The use of colors in poetry
Do you remember from your early school days picking colors from the Crayola box to color inside the lines? Maybe later on, your elementary teacher, to stimulate your imagination, asked you what each color looked like, smelled, or tasted like.
Poets also use their colors to trigger their thinking in a similar way. Most of the time colors can be used as symbols suggesting intangible things or concepts.
Here is a short list of color implications in poetry in recent centuries:
green = jealousy, reincarnation, money
purple = royalty, enlightenment, fantasy
pink = happiness
brown = earthy qualities
orange = curiosity, wisdom
gray = depression, defeat, monotony, boredom
gold – happiness
red = anger, danger, war, seduction, passion
black = sorrow or death
white = purity but also death (implied by the shroud)
blue = sadness
Apart from their symbolic and impressionistic use, the application of colors added to the visuals of the poems.
“The waves of the sea are green and wet,
But up from where they die,
Elevate others even more,
And they are brown and dry.”
By Robert Frost Sand dunes
The use of color in poetry goes way back in written history. Roman and Greek poets, like poets of other races, used colors because of their strong association with emotion. For example, Homer used the color bronze to suggest power, and in Roman poetry, certain color combinations, especially purple and gold, suggested royalty, while red and white denoted conquest and other concepts. Virgil alone uses over 500 flower words in the Aeneid.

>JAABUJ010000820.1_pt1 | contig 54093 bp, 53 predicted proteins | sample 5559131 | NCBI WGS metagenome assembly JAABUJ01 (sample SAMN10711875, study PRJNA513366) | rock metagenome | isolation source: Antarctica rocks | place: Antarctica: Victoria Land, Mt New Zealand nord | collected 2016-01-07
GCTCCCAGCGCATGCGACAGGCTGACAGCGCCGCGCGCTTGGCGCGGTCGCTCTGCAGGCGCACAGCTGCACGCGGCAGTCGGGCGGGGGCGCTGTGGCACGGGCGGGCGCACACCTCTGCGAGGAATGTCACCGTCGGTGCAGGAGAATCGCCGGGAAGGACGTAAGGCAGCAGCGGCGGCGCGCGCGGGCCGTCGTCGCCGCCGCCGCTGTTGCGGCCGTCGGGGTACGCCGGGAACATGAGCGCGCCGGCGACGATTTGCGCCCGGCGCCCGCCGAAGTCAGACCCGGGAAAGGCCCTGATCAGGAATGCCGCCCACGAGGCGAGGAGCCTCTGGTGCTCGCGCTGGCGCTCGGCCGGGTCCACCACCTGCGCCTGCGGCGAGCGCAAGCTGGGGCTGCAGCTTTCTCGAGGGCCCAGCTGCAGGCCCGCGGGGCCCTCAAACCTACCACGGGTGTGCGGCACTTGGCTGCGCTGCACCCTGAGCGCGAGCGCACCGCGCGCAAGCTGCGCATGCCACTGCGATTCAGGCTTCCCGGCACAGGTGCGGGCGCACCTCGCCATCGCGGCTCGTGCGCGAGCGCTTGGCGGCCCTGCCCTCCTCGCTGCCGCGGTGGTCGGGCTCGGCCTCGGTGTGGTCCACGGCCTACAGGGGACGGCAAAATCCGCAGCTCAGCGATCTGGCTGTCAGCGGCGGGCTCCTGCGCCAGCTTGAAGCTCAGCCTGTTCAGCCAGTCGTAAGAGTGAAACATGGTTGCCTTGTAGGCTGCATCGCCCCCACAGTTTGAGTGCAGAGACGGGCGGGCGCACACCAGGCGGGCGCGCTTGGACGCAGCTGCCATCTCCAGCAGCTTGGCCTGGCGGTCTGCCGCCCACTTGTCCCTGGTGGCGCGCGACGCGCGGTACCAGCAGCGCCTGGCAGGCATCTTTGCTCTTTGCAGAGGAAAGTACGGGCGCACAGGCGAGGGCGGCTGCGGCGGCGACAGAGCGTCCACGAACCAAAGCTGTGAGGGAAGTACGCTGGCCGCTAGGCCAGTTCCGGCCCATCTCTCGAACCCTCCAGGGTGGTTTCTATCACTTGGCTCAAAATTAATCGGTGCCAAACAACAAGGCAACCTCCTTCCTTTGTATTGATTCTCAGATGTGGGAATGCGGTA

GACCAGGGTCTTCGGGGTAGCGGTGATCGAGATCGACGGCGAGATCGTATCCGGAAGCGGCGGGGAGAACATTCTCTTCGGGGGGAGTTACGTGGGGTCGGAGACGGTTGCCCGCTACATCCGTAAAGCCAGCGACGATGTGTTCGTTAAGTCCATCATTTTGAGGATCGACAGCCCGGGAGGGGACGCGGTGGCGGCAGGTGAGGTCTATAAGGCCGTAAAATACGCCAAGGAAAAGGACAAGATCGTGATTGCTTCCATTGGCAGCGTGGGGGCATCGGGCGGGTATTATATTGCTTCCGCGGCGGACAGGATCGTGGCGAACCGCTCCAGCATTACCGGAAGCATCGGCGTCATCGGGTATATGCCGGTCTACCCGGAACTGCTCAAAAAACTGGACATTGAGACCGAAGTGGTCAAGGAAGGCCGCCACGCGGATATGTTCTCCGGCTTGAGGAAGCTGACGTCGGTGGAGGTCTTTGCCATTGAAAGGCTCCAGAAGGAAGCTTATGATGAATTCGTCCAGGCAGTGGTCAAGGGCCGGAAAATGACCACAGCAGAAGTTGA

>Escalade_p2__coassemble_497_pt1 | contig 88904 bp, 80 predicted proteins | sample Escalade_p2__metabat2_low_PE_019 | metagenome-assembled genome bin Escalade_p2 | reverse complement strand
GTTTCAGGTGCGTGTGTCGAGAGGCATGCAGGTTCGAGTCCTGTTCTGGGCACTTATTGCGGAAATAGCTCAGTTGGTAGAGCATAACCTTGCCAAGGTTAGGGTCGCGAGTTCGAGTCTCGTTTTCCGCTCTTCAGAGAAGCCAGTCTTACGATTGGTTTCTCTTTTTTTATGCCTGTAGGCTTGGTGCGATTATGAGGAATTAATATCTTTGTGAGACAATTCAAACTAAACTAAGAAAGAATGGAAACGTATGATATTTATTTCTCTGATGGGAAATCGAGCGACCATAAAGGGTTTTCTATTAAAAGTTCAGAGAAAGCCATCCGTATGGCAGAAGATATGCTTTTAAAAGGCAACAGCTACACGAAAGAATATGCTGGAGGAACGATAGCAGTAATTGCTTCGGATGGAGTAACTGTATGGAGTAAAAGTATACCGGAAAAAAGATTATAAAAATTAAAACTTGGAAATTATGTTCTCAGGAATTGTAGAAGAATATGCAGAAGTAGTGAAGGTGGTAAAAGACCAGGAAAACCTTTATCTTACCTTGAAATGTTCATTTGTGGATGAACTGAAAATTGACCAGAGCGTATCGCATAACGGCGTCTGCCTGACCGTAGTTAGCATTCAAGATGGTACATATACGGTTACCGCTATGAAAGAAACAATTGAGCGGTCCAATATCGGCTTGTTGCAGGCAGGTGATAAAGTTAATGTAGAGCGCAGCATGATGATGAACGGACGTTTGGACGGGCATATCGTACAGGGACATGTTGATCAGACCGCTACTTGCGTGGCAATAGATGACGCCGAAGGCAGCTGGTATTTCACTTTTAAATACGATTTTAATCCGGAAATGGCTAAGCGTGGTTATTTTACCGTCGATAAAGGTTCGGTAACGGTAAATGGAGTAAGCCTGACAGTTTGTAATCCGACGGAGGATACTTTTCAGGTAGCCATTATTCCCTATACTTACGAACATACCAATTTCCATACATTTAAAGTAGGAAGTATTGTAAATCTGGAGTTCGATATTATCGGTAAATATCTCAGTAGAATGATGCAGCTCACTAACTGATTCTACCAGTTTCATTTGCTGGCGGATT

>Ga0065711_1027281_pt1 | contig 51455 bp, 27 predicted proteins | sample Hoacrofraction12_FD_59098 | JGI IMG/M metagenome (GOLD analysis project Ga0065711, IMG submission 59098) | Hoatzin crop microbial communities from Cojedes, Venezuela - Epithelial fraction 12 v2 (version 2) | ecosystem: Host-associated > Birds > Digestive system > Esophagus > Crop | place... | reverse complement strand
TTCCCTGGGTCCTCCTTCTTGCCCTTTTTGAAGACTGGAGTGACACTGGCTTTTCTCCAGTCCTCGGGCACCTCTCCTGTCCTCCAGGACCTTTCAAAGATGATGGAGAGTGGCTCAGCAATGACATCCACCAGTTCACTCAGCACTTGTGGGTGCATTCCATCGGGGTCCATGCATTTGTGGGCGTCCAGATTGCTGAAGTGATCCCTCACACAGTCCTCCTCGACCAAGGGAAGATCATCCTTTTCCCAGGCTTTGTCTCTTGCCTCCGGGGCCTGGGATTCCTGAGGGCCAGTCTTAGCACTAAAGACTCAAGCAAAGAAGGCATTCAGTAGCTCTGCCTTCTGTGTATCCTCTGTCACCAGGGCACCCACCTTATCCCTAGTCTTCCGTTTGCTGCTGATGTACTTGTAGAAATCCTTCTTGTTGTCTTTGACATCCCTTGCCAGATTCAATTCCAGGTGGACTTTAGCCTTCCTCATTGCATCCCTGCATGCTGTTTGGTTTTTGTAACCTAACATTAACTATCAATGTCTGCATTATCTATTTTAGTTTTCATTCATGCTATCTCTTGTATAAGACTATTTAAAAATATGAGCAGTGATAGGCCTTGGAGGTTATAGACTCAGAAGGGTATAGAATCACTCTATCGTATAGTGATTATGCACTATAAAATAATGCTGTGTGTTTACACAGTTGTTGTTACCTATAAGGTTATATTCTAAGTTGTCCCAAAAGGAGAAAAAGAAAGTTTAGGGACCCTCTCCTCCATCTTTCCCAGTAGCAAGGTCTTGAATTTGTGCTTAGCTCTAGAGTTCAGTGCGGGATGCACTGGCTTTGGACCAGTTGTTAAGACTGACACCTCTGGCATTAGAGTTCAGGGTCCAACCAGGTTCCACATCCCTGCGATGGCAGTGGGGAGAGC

“I myself gave him (Odysseus) a bronze sword and a beautiful purple mantle, double-lined, with a shirt that came down to his feet, and sent him on board his ship with all honors.” by The Odyssey – Book XIX
“And the Trojan troops defend their meager walls:
The city is full of carnage and floats,
With a red deluge, their rising moats.”
from Aeneid – Chapter 10
Later, Dante uses bright colors to paint the image of his hell in the imagination of the readers.
“On a yellow bag I saw azure
He had the face and posture of a lion.
Following the flow of my gaze,
Another of them saw me, red as blood,
Show a goose whiter than butter.
And one that with a boar azure and pregnant
He had his little white bag adorned,”
from Hell, Canto XVII by Dante Alighieri
Shakespeare also often used colors, and also the word color itself, by attaching it to other nouns to paint further dramatic verbal pictures.
Yes, it is strong and does indifferently well in a
fire colored stock. Shall we get on with the festivities?”
From Twelfth Night – Act 1, Scene III, by William Shakespeare
Over the past few centuries, the use of color in poetry has become more subjective; although the colors were also applied with their actual identity.
“The merry Sphinx rose,
And he no longer shriveled into stone;
She melted into a purple cloud,
She silvered in the moon;
She curled up in yellow flame;
She bloomed in red flowers;”
By Ralph Waldo Emerson The Sphinx
“With a snow-white veil and garments like flame,
She stands in front of you, who so long ago
fill your young heart with passion and sorrow.”
from Divine comedy by Henry Wadsworth Longfellow
“In the circle of this idle life
Azure-hued moments enter,”
from Winter memories by Henry David Thoreau
“In winter, in my room,
I got a worm
Pink, thin and warm.”
By Emily Dickinson “In winter, in my room,”
So the next time you sit down at your desk with your pen or at your computer to write poetry, consider using color. Perhaps you can add another dimension to their use.